- Google announced Monday it would create a holding company named Alphabet, which would oversee Google's widely spread entities including its healthcare businesses.
- In making the announcement, Google's CEO specifically mentioned Life Sciences and Calico as companies that would be be separated from today's Google and placed under the Alphabet umbrella.
- "This new structure will allow us to keep tremendous focus on the extraordinary opportunities we have inside of Google," CEO Larry Page wrote in a blog post announcing the change.
You read that right: Google -- or, more accurately, a slimmed-down version thereof -- will now become a subsidiary of a holding company, with other current Google components being peeled off into new entities. But what's interesting on the healthcare front is that Page called out Life Sciences and Calico, which focuses on longevity R&D.
These are not small changes, especially since Google has been a growing player in healthcare venture capital. The Wall Street Journal notes that Google Ventures spent more than of a third of its money in 2014 on healthcare and life sciences companies, or about $153 million.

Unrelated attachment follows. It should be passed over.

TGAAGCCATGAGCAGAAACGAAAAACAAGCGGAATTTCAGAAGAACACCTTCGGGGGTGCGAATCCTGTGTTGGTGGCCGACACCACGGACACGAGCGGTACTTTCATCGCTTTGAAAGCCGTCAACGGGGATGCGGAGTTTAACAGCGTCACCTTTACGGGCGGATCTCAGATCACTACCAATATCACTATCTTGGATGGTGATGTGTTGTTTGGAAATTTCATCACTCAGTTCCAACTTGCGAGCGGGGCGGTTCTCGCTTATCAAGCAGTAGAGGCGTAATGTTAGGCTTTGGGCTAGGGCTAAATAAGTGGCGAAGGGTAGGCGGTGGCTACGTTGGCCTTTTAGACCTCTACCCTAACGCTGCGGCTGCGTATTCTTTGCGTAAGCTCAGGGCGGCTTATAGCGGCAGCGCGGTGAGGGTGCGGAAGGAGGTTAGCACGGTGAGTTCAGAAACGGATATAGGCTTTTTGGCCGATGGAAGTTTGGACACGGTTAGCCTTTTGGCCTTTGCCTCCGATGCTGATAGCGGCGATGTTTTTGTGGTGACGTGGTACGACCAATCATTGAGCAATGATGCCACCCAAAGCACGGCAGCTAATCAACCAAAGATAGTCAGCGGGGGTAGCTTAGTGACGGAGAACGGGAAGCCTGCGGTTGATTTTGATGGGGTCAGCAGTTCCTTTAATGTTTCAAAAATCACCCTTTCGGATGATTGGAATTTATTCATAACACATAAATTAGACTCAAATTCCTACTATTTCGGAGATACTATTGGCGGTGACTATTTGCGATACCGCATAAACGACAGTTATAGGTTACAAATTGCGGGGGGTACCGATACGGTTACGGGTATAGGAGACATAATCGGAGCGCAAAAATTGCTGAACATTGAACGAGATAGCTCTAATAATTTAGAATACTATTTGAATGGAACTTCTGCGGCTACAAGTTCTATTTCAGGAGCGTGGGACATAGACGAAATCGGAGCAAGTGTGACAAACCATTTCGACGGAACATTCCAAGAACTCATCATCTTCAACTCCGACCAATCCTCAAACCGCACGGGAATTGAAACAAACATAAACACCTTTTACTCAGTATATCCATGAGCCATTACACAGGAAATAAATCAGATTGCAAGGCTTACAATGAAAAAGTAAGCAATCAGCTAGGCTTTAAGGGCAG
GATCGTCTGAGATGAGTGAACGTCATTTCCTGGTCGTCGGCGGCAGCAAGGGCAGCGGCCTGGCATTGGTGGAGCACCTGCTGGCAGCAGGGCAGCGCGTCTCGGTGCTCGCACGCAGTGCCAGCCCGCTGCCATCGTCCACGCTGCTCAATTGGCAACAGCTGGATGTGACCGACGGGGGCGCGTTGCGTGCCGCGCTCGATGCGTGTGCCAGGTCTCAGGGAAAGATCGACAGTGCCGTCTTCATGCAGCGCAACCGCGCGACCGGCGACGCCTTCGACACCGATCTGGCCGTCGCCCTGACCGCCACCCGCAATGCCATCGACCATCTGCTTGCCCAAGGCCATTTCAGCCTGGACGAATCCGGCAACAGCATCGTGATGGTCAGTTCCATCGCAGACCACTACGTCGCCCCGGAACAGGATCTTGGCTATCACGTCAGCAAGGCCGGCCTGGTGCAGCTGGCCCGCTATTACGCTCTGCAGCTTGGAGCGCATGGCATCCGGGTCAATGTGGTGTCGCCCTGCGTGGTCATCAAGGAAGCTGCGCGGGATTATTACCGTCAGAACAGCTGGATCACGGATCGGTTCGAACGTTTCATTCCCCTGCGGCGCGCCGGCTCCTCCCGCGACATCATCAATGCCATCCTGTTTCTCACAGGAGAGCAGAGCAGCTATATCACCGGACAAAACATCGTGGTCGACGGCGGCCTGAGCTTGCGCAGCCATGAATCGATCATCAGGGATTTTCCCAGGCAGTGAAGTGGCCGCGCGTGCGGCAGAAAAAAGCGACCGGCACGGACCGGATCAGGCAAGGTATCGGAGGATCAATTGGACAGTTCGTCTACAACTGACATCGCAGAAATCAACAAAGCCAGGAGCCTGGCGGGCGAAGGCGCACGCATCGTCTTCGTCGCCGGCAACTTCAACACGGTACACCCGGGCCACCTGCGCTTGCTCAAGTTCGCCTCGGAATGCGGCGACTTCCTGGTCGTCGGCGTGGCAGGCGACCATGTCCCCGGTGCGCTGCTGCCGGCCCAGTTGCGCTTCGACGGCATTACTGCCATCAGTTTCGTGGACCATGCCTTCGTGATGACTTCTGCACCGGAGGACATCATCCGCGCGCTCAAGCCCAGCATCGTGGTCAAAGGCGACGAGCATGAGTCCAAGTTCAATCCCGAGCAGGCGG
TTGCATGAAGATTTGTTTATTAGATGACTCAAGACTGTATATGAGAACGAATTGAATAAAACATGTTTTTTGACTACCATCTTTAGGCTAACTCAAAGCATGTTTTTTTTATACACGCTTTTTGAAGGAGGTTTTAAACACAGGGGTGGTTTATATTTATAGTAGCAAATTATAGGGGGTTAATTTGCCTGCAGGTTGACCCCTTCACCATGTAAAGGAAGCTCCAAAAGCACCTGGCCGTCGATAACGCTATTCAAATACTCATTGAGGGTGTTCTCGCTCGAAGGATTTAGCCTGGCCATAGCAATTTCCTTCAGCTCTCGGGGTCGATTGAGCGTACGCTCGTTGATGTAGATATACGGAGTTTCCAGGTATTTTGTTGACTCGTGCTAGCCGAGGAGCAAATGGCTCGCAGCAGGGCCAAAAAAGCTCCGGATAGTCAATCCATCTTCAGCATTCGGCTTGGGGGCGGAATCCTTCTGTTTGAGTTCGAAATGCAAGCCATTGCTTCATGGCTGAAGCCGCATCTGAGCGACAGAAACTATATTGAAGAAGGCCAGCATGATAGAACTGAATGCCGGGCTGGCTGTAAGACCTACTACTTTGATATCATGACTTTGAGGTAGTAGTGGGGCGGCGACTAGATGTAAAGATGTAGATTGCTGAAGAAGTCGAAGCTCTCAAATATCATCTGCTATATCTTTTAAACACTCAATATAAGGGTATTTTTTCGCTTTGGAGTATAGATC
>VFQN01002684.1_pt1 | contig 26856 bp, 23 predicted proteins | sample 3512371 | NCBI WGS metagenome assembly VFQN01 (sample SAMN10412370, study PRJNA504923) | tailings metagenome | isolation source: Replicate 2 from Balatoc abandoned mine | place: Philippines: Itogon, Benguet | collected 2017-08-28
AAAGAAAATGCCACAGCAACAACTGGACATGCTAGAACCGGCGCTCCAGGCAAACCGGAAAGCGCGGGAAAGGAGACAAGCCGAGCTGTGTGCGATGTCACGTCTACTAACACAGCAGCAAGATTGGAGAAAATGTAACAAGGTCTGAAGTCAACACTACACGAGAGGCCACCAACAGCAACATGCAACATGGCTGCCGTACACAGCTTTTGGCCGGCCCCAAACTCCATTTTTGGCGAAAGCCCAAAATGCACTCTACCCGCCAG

"Fundamentally, we believe this allows us more management scale, as we can run things independently that aren’t very related," Page wrote in the Alphabet announcement. Later in the same post: "This new structure will allow us to keep tremdous focus on the extraordinary opportunities we have inside of Google."
It also gives Google a way to shade some of the recent heat it's faced from critics. They claim it's been scattering around too much money in too many directions, to the detriment of investors and its core businesses. Breaking up Google into smaller bits might let investors pick and choose what parts they really want to own, including healthcare operations.